A tagline like "Any moment can be a wow moment" just invites mockery. Splashing this catchphrase all over the back cover of NHL 11 for the Xbox 360 and PlayStation 3 is certainly over the top and more than a bit cheesy. But it's also totally accurate. EA Sports has done a magnificent job with this year's take on the sport, improving it in every area with smarter on-ice AI, sharper controls, and a range of options that take the simulation deeper into the real hockey world, such as being able to start player careers in major junior. The number of refinements enhance the game across the board and take you right down to ice level. You'll soon find yourself talking to the TV and congratulating virtual linemates after great plays. All that's missing is dressing-room camaraderie and being able to head out for a few beers after the game with your buddies on the team.
Broken sticks are just one of the many ways that NHL 11 improves and deepens its simulation of pro hockey.
With all of those raves out of the way, here's a comment to bring things down to earth a little bit--NHL 11 is not a revolutionary advancement over NHL 10 and NHL 09. The three games are kissing cousins, with the new release looking and playing a lot like the last two iterations in the series. It's only when you go deeper into the game that you really take notice of the many improvements. First and foremost is markedly superior artificial intelligence. The game lives up to that "wow moment" promise on the packaging, with a ridiculously wide range of plays on the ice. It all flows very naturally and realistically, and you're constantly caught by surprise with new developments that mimic what takes place on the ice in real hockey games.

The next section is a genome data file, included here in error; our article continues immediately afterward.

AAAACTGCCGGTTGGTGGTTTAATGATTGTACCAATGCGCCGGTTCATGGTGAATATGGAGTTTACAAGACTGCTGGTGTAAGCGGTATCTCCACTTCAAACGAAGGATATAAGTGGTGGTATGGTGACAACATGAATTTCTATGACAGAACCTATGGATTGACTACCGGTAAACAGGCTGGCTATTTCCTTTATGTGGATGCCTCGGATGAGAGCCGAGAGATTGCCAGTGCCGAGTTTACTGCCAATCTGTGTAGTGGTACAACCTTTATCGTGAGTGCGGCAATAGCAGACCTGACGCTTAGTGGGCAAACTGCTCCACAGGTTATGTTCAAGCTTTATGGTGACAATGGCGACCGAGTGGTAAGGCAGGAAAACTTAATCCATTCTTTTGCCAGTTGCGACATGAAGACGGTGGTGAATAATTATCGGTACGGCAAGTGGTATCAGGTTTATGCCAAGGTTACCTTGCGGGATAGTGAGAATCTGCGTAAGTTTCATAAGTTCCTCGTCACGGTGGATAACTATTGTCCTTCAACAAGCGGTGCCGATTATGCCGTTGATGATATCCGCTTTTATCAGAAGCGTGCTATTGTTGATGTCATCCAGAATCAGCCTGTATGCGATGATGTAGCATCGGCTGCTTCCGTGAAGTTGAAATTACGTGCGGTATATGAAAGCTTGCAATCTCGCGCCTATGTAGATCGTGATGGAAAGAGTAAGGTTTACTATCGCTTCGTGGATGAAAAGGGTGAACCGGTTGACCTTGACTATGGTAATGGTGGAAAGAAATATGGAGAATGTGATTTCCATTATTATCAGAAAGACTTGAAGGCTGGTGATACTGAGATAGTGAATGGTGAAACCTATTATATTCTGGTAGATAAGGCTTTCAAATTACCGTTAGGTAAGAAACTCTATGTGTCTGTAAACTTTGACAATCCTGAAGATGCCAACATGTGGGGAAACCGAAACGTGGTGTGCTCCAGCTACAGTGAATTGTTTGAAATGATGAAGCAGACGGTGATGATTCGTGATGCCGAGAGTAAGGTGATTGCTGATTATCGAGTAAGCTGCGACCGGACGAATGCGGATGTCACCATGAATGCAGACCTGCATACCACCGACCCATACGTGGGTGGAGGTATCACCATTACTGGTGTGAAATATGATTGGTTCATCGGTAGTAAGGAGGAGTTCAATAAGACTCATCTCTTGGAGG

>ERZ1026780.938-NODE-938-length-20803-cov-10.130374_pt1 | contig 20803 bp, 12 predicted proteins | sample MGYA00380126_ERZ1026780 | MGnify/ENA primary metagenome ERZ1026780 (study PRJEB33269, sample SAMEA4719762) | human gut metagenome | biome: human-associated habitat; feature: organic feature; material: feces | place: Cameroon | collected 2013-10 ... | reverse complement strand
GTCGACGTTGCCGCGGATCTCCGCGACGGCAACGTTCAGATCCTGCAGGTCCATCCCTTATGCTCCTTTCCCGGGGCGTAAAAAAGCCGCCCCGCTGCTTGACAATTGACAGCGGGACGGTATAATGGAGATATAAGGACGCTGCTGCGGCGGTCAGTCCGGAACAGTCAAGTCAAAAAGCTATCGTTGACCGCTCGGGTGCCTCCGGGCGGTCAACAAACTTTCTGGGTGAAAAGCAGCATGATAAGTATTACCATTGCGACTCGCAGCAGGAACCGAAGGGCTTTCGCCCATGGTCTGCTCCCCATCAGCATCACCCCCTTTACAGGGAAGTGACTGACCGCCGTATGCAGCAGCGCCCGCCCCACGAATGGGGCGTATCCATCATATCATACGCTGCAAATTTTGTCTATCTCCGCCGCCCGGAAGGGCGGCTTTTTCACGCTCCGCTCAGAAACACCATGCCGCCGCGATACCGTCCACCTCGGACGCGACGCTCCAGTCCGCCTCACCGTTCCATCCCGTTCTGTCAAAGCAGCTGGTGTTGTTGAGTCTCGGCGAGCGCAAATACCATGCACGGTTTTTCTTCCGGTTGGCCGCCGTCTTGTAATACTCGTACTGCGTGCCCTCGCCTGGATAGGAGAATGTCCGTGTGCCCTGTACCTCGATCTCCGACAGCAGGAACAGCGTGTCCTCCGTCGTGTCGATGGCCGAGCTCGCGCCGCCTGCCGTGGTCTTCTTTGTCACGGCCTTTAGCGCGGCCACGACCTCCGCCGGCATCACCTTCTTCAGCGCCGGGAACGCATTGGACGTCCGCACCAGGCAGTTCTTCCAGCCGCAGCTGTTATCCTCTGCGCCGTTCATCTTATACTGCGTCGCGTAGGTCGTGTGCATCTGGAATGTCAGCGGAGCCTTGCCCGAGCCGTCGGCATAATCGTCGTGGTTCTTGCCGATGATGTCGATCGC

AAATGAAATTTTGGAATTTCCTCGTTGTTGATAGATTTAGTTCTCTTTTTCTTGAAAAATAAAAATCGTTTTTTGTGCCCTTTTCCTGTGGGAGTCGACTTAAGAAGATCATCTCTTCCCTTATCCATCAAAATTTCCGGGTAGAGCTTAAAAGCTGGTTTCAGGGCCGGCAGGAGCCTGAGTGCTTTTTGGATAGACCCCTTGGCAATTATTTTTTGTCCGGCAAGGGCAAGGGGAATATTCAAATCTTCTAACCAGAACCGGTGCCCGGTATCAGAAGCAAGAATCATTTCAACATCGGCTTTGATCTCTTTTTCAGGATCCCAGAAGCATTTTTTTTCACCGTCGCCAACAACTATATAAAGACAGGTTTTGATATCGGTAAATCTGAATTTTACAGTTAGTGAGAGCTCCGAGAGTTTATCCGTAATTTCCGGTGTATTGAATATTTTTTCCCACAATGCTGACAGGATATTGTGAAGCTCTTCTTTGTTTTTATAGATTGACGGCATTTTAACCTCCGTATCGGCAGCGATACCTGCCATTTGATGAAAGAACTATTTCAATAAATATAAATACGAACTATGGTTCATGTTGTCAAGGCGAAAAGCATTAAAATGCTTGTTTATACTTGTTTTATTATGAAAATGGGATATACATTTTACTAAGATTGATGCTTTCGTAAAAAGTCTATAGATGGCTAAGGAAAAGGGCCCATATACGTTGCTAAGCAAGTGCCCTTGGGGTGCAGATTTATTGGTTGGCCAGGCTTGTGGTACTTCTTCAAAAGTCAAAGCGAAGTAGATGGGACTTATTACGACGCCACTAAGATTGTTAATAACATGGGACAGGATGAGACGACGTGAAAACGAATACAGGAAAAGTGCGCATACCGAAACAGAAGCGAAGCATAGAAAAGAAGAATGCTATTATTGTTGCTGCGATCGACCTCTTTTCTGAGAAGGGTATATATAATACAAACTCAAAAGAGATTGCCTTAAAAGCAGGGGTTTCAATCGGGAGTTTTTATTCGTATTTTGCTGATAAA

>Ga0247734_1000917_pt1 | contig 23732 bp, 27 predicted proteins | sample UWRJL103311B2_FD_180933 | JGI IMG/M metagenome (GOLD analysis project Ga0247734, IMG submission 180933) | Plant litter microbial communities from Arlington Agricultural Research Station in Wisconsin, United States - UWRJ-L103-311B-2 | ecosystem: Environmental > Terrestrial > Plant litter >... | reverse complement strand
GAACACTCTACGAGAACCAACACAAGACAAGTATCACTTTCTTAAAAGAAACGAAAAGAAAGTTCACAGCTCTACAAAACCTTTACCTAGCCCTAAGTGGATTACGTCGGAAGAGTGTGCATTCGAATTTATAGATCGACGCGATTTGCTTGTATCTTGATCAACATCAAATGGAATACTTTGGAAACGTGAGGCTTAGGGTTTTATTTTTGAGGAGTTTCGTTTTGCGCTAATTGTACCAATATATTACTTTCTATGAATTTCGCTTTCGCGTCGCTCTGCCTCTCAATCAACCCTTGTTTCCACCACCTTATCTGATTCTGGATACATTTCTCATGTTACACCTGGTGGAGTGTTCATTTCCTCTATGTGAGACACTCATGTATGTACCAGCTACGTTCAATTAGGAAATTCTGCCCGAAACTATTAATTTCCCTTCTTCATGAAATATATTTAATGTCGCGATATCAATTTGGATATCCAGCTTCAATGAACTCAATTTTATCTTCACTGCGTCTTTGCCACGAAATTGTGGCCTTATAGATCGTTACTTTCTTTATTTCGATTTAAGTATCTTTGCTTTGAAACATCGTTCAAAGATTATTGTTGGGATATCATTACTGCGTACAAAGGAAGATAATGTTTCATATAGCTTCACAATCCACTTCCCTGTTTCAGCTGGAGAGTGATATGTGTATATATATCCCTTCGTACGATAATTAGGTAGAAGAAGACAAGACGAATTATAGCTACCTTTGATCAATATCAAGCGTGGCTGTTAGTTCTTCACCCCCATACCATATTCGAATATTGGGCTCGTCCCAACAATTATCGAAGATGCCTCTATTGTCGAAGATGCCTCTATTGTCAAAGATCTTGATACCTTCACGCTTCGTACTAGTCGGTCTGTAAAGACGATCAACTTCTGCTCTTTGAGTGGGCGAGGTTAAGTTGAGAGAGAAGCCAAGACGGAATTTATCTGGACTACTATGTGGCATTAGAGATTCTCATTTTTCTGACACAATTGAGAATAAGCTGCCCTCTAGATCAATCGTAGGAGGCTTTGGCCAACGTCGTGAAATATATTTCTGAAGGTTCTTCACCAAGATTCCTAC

The only thing predictable is the sheer unpredictability of it all, as the physics engine lets just about anything happen that would be plausible in a real hockey game. Goals come from all over the ice. Point shots, tips from the slot, bouncing pucks behind the goal line, crazy deflections off a d-man's chest--you'll see it all. Offbeat stuff happens on a regular basis, too. Shots will carom off the goalie's mask, someone will lose an edge and go down awkwardly, shots will bounce off both posts and back out again, a defenseman will break a stick and get a helping hand from a forward coming back to lend him his (breaking sticks are a new addition this year), and so on. The result is a game that constantly reinvents itself. You could conceivably play a dozen games in a row and never see the same play twice.